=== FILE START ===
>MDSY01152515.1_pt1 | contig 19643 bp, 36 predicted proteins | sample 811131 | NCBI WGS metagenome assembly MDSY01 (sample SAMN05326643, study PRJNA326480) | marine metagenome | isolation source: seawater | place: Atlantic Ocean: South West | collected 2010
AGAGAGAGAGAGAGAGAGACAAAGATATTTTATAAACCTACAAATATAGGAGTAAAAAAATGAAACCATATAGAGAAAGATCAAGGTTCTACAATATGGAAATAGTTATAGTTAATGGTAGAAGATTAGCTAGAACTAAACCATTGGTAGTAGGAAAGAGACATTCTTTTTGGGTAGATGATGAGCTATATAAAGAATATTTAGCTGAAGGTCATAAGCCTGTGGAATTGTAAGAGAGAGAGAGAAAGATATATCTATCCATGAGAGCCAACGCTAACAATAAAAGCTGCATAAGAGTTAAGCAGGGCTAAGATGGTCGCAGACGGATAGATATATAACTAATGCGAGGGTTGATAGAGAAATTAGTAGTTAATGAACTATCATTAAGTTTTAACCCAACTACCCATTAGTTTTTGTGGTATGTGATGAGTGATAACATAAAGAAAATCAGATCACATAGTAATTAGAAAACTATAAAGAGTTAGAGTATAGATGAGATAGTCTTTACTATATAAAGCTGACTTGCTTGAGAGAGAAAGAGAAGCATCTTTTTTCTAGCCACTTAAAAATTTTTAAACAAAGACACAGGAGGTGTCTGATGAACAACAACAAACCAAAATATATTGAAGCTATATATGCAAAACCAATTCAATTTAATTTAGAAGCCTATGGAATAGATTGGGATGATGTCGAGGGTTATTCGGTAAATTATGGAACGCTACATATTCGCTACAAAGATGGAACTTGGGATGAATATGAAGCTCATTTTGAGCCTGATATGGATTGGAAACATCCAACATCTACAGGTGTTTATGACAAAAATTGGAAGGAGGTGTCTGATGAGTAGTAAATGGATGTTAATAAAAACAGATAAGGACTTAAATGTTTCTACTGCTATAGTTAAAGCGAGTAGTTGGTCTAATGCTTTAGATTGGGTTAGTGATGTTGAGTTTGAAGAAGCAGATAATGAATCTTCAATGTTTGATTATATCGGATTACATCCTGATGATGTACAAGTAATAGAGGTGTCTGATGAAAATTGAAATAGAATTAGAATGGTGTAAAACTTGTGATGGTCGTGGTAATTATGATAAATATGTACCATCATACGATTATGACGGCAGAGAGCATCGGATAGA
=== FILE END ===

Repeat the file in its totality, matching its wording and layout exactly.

>MDSY01152515.1_pt1 | contig 19643 bp, 36 predicted proteins | sample 811131 | NCBI WGS metagenome assembly MDSY01 (sample SAMN05326643, study PRJNA326480) | marine metagenome | isolation source: seawater | place: Atlantic Ocean: South West | collected 2010
AGAGAGAGAGAGAGAGAGACAAAGATATTTTATAAACCTACAAATATAGGAGTAAAAAAATGAAACCATATAGAGAAAGATCAAGGTTCTACAATATGGAAATAGTTATAGTTAATGGTAGAAGATTAGCTAGAACTAAACCATTGGTAGTAGGAAAGAGACATTCTTTTTGGGTAGATGATGAGCTATATAAAGAATATTTAGCTGAAGGTCATAAGCCTGTGGAATTGTAAGAGAGAGAGAGAAAGATATATCTATCCATGAGAGCCAACGCTAACAATAAAAGCTGCATAAGAGTTAAGCAGGGCTAAGATGGTCGCAGACGGATAGATATATAACTAATGCGAGGGTTGATAGAGAAATTAGTAGTTAATGAACTATCATTAAGTTTTAACCCAACTACCCATTAGTTTTTGTGGTATGTGATGAGTGATAACATAAAGAAAATCAGATCACATAGTAATTAGAAAACTATAAAGAGTTAGAGTATAGATGAGATAGTCTTTACTATATAAAGCTGACTTGCTTGAGAGAGAAAGAGAAGCATCTTTTTTCTAGCCACTTAAAAATTTTTAAACAAAGACACAGGAGGTGTCTGATGAACAACAACAAACCAAAATATATTGAAGCTATATATGCAAAACCAATTCAATTTAATTTAGAAGCCTATGGAATAGATTGGGATGATGTCGAGGGTTATTCGGTAAATTATGGAACGCTACATATTCGCTACAAAGATGGAACTTGGGATGAATATGAAGCTCATTTTGAGCCTGATATGGATTGGAAACATCCAACATCTACAGGTGTTTATGACAAAAATTGGAAGGAGGTGTCTGATGAGTAGTAAATGGATGTTAATAAAAACAGATAAGGACTTAAATGTTTCTACTGCTATAGTTAAAGCGAGTAGTTGGTCTAATGCTTTAGATTGGGTTAGTGATGTTGAGTTTGAAGAAGCAGATAATGAATCTTCAATGTTTGATTATATCGGATTACATCCTGATGATGTACAAGTAATAGAGGTGTCTGATGAAAATTGAAATAGAATTAGAATGGTGTAAAACTTGTGATGGTCGTGGTAATTATGATAAATATGTACCATCATACGATTATGACGGCAGAGAGCATCGGATAGA